Retrophin, Inc. (RTRX) is not giving up on its pursuit to acquire the shares of specialty drug maker Transcept Pharmaceuticals, Inc. (TSPT) that it does not already own. Last week, Retrophin delivered a letter to the board of directors of Transcept offering to buy the remaining shares for $3.50 each in cash. The offer was rejected.
To defend itself from a hostile takeover, Transcept has adopted a shareholder rights plan, often called a “poison pill,” which keeps a shareholder from acquiring more than 4.99 percent of the company.
On Wednesday, Retrophin bumped the offer up to $4.00 per share, with Retrophin chief executive Martin Shkreli sending a letter to the board members of Transcept.
Transcept is focused on development of neuroscience drugs with its only FDA approval being the oral sleep aid Intermezzo (zolpidem tartrate). Purdue Pharma holds commercialization and development right for Intermezzo in the U.S. Royalty revenue for Transcept from Intermezzo in the first six months of 2013 was $1.0 million, up from $500,000 in the year prior period.
Net loss for the six months ended June 30, 2013 was approximately $17.2 million, or $0.92 per share, versus a net loss of approximately $10.3 million, or $0.67 per share, for the six months of 2012.
Retrophin has four drugs in its pipeline with RE-021 the only one in the clinical stage, being researched in a mid-stage trial for Focal Segmental Glomerulosclerosis, a disease that can cause nephrotic syndrome in children and kidney failure in adults. The company’s other compounds are targeting hard-to-treat diseases like Pantothenate Kinase-Associated Neurodegeneration (PKAN) and Duchenne Muscular Dystrophy.
In recent weeks, three major shareholders of Transcept have publicly stated their disapproval of Transcept’s current strategy. Activist investor Peter Collery of SC Fundamental LLC, which owns a 6.7-percent stake in Transcept, sent a letter to Transcept chief executive, president and director Glenn Oclassen (read the SEC filing) saying that the company needs to use $60 million of its cash to conduct a share repurchase to build value, not pursue “simply wrongheaded,” (but unnamed) projects.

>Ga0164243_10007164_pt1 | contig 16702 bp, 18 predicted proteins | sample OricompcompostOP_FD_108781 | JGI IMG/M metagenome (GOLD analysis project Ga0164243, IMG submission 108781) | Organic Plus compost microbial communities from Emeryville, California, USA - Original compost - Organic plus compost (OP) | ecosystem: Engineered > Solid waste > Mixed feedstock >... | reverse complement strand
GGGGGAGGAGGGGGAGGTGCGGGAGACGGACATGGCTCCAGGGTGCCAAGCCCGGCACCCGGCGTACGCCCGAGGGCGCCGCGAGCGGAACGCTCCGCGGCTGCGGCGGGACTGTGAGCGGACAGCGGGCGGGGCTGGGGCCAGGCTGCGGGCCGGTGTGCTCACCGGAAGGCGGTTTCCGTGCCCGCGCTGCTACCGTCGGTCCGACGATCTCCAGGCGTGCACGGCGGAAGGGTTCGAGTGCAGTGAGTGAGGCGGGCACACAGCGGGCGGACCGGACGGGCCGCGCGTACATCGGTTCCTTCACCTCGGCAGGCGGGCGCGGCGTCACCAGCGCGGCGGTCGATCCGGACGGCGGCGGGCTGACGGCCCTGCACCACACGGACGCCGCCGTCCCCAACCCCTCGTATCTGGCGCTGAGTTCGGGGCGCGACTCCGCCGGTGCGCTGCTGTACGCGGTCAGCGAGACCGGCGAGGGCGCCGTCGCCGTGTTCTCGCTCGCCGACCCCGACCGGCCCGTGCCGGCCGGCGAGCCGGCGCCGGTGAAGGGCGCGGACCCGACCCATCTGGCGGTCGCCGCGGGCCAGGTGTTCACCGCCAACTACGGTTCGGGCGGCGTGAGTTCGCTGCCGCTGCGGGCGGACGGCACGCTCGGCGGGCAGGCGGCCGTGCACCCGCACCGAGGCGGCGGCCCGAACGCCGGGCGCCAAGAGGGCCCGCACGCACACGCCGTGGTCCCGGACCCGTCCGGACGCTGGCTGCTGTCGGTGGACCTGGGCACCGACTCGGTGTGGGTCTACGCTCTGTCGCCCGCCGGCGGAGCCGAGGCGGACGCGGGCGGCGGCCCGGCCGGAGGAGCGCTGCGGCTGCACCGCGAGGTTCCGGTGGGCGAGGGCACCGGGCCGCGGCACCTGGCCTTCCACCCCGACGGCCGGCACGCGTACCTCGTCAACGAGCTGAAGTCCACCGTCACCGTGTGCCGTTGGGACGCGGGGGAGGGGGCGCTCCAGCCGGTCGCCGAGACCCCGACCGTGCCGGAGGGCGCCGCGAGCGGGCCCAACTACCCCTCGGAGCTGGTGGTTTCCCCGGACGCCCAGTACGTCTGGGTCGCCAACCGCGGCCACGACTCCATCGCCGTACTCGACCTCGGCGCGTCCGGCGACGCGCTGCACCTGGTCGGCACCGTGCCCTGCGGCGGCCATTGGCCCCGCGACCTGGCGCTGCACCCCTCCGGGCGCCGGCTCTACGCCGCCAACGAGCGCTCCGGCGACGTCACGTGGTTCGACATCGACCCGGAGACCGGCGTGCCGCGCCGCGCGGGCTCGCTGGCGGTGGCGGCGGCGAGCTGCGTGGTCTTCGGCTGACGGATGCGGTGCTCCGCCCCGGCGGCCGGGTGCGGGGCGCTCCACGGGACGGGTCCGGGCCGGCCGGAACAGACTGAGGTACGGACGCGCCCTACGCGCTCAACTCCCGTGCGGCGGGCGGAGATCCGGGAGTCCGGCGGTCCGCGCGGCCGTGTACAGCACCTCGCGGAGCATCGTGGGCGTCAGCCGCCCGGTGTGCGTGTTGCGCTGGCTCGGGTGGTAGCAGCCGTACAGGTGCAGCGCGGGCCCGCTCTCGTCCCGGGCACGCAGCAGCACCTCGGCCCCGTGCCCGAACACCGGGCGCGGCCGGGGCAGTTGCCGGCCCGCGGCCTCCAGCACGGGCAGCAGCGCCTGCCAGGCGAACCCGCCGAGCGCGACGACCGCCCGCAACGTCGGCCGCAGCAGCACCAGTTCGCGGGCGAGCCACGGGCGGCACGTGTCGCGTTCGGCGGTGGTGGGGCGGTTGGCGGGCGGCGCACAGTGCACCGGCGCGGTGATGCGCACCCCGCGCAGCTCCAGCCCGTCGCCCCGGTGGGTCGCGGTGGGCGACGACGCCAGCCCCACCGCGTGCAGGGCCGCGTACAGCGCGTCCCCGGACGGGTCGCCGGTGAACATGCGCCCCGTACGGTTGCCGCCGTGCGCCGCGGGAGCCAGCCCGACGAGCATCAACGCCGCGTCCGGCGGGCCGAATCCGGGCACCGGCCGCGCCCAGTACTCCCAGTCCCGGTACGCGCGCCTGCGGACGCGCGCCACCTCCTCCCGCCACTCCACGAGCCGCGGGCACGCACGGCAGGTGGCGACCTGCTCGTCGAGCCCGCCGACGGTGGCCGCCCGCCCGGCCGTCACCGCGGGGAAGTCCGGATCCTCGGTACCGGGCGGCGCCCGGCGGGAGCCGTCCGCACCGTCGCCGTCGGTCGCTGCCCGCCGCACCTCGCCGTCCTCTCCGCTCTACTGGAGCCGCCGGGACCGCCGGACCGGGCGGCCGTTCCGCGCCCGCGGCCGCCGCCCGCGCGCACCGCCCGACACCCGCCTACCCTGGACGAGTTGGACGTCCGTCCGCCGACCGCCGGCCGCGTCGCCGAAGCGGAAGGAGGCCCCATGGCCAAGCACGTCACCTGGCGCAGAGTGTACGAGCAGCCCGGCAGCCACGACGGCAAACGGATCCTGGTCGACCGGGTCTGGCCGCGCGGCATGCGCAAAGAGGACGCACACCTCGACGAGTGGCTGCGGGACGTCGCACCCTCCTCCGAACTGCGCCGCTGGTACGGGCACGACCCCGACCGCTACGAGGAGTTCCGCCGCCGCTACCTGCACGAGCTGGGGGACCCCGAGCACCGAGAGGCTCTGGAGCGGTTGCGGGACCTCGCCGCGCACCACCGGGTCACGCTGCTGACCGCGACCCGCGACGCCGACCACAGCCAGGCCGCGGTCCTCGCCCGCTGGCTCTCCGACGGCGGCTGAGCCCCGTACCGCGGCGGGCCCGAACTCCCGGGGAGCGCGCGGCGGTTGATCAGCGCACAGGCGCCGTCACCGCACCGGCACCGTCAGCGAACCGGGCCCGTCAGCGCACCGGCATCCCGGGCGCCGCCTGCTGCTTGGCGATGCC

Collery didn’t hold back much in expressing his feelings toward Transept management. Such as:
“I should note how troubled we are by your presumption that the company’s money is yours to do with as you see fit. You and your fellow directors have a fiduciary duty to company shareholders.”
“I’d like, in closing, also to express my displeasure with the company’s recent grant of nearly 600,000 management stock options with a strike price of $2.93 per share. As described above, the company’s shares may have a current realizable value of $5 or so. Were Transcept to implement a buyback program, that value might rise to $6. Essentially no management skill would be required to realize these values. That the shares trade for less than $3 is a function of shareholders’ distrust of management. It is incredible that management should be granted undervalued stock options as a “reward” for having created that distrust and I would expect that an inquiry into the deliberations surrounding this recent option grant, and particularly, the suitability of the strike price would be quite interesting.”
Roumell Asset Management, LLC, the largest Transcept shareholder at 12.3 percent of the company, has also filed a 13D with the SEC criticizing the management and demanding a share buy-back plan, not an unidentified acquisition.
The new proposal by Retrophin offers to buy Transcept at a 20-percent premium to Tuesday’s closing price. The price is still lower than the $6 mark that Collery believes can be attained by performing a share repurchase, but this is a little to-may-toes/to-ma-toes because a merged company could benefit similarly, so investors will have to see where the support falls with the new proposal.
“Our proposal represents an attractive premium to Transcept’s trading performance, and we believe that the proposal offers a compelling opportunity for Transcept’s stockholders, particularly in light of Transcept’s risky and controversial acquisition strategy,” stated Martin Shkreli, Chief Executive Officer of Retrophin. “We hope that Transcept’s Board of Directors will respect its stockholders’ wishes and quickly commence discussions with us regarding the proposed transaction.”
Retrophin wants a transaction to be entered into by the end of September.
Shares of TSPT are down about 18 percent in 2013 thanks to a run-up from lows of $2.52 late in August with the acquisition chatter. At lows, the stock was off about 40 percent. Shares rose by 8 percent in Wednesday trading to close at $3.59. In extended trading, shares rose to $3.98. Retrophin shares edged up about 1 percent on the day to $6.88. Shares have more than doubled in 2013.